Conversations For Transformation: Essays Inspired By The Ideas Of Werner Erhard

Conversations For Transformation

Essays By Laurence Platt

Inspired By The Ideas Of Werner Erhard

And More


Sitting

Somewhere At 41,000 Feet Over The Pacific Ocean

June 20, 2013



This essay, Sitting, is the companion piece to
  1. Poet Laureate
  2. Flying
in that order.

It is also the fifth in an open group on Zen: It is also the prequel to Sitting II.




I've flown literally millions of miles. I have respectable accounts with about half a dozen of the airlines' frequent flyer mileage programs. I have more then two million miles on American Airlines alone (for which I've earned Platinum  status for life), over half a million miles on United Airlines, and between one hundred thousand and one hundred fifty thousand miles on each of three or four other airlines.

Sitting for hours at a time when you fly a lot, you look out the window a lot. If you've brought paperwork to do, you can get a lot of paperwork done while you're sitting there for hours thousands of feet up in the sky. If you're done looking out the window and your paperwork is complete, you may watch a movie or three. If it's a really  long flight and you've watched all the movies worth watching and you're looking for something else to do to while away the hours, to ease the interminable wait, you may eventually delve into the seat pocket in front of you and read the in‑flight magazine. Once you've read the in‑flight magazine, you may even do the in‑flight magazine's puzzles: the crossword, the Sudoku  etc.

When you've done the puzzles and there's nothing left to do, you sit there. You're sitting. Doing nothing. Sitting. And sitting. And sitting ... and sitting ...

You can just sit. Now, there are many ways of sitting. You can sit berating the interminable wait. You can sit complaining to yourself about the cruel lack of leg room which forces your knees up to your shoulders. You can sit fuming at the guy in the seat in front of you whose reclining seat puts his head almost on your lap. You can even sit fantasizing the flight is over, bearing it, tolerating it, suffering  through it until it really is over.

But that's not the way of sitting I'm suggesting. The way of sitting I'm suggesting isn't an effort. It's not a hardship. The way of sitting I'm suggesting is an opportunity  - and a rare  opportunity at that. The way of sitting I'm suggesting could even be called an art form  - and flying on long flights is an opportunity to practice this art form. The way of sitting I'm suggesting is pure Zen. Long flights are actually priceless opportunities to practice and to experiment with the gentle Zen art of sitting - aka Zazen. And while I'm aware that referring to plain sitting as "the gentle Zen art of sitting"  or "Zazen" runs the risk of making it far more significant than it really is, calling it "the gentle Zen art of sitting" / "Zazen" is good enough for jazz.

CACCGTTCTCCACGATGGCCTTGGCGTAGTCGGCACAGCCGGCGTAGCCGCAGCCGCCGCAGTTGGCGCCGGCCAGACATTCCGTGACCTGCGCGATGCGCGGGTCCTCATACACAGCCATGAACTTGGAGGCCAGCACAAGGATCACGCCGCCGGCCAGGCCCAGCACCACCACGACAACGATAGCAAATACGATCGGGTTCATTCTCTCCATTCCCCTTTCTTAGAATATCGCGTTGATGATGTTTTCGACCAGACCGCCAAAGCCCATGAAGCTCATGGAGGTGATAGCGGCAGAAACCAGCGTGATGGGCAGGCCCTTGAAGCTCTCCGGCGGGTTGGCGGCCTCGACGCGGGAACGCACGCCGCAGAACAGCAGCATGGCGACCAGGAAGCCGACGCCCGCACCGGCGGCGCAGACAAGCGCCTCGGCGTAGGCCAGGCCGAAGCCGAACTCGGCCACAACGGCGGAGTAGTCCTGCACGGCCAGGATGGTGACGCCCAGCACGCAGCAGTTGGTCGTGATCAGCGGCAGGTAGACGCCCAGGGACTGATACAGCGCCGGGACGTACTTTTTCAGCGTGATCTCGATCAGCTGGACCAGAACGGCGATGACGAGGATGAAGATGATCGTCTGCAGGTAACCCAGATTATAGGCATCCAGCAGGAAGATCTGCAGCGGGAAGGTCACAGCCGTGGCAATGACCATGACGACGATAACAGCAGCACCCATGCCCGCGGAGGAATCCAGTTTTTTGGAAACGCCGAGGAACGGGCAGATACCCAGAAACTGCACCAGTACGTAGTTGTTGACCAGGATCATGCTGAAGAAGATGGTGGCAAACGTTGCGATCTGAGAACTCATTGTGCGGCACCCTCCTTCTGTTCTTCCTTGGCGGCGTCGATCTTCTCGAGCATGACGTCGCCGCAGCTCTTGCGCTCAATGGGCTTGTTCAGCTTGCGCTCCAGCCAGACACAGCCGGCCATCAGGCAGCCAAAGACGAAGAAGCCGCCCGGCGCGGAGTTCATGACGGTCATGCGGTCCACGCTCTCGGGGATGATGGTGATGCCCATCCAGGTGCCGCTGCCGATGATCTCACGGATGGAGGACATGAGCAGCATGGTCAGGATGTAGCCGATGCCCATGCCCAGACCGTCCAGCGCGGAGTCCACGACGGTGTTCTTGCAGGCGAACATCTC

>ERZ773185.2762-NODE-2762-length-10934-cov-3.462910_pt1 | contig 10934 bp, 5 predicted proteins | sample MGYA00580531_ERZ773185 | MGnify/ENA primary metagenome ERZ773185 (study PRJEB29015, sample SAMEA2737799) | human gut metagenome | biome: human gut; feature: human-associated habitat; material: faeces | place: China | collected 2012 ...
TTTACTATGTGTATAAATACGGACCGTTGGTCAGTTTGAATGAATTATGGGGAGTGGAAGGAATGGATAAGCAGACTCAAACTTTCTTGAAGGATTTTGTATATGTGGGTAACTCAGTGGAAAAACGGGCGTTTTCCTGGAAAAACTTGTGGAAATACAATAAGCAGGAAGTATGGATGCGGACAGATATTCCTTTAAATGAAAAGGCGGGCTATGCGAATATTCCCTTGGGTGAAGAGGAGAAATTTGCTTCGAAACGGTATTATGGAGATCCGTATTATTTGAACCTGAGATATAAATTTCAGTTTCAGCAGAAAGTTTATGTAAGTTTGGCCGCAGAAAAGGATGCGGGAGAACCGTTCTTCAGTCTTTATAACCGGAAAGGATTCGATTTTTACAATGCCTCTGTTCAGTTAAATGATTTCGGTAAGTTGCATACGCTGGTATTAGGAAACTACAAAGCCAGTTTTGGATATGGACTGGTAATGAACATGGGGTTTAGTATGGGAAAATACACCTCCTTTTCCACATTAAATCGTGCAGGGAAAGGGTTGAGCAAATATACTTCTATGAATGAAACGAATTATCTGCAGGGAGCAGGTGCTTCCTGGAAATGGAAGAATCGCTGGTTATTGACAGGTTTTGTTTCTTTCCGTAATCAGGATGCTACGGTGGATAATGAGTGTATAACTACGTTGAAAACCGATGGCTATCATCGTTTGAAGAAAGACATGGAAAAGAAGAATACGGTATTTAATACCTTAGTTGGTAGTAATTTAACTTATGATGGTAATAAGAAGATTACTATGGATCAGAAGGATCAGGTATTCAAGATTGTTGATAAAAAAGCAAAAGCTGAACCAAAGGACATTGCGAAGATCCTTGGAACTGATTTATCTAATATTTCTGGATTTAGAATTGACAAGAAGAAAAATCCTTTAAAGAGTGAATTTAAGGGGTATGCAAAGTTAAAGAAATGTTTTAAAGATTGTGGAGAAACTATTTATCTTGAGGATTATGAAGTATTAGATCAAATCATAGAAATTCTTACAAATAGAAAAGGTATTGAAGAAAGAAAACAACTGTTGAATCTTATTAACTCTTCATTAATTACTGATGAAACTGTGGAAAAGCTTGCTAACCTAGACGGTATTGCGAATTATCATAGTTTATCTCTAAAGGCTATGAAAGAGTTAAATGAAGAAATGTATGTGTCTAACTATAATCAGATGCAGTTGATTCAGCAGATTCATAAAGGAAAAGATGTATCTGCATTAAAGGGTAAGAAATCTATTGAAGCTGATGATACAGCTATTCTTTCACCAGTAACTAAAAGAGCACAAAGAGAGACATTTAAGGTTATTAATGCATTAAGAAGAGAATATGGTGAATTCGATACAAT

... sitting ... noticing you're here  but you want to be somewhere else  ... sitting ... noticing you're having this  experience but you want to be having any experience except  this experience ... sitting ... noticing you want the flight to be over ... sitting ... noticing you want this  experience (whatever it is) to be over ... sitting ... noticing your impatience with the now  ... sitting ... ... noticing your impatience with the here  ... sitting ... noticing you want to move on to the next thing - whatever it is ... sitting ... noticing you want to be doing something else, anything  else ... sitting ... noticing you want to be doing anything else except this ... sitting ... noticing you want to be  anywhere else except here  ... sitting ...

That's us.

We're almost never doing  what we're doing when we're doing it. While we're supposedly doing what we're doing, we're really doing something else. We're not engaged in the task at hand. We're thinking about something else while we're engaged in the task at hand. We're distant from the task at hand while we're engaged in the task at hand. We're never fully engaged with the people we're engaged with while we're engaged with them. While we're engaged with the people we're engaged with, we're judging them, we're noting their failings, shortcomings, and imperfections. While we're sitting, we're never just sitting. While we're sitting, we're doing anything but  just sitting.

This is the opportunity on long flights (and on really long flights in particular): to ... just ... sit. To practice sitting while you're sitting. To do nothing else  while you're sitting except sitting. To experience sitting completely, fully, and totally - and nothing else  except sitting. To take the time - for once - to do what you're doing when you're doing it, and to do nothing else but  what you're doing when you're doing it. To be fully engaged in just sitting when you're just sitting.

I don't have to live in a Zen monastery to practice this. Today, here, and right now, seat 45H in the economy class cabin of an Air New Zealand wide body Boeing 777‑300ER on a thirteen and a half hour non-stop flight from San Francisco California to Auckland New Zealand, is my Zen monastery.



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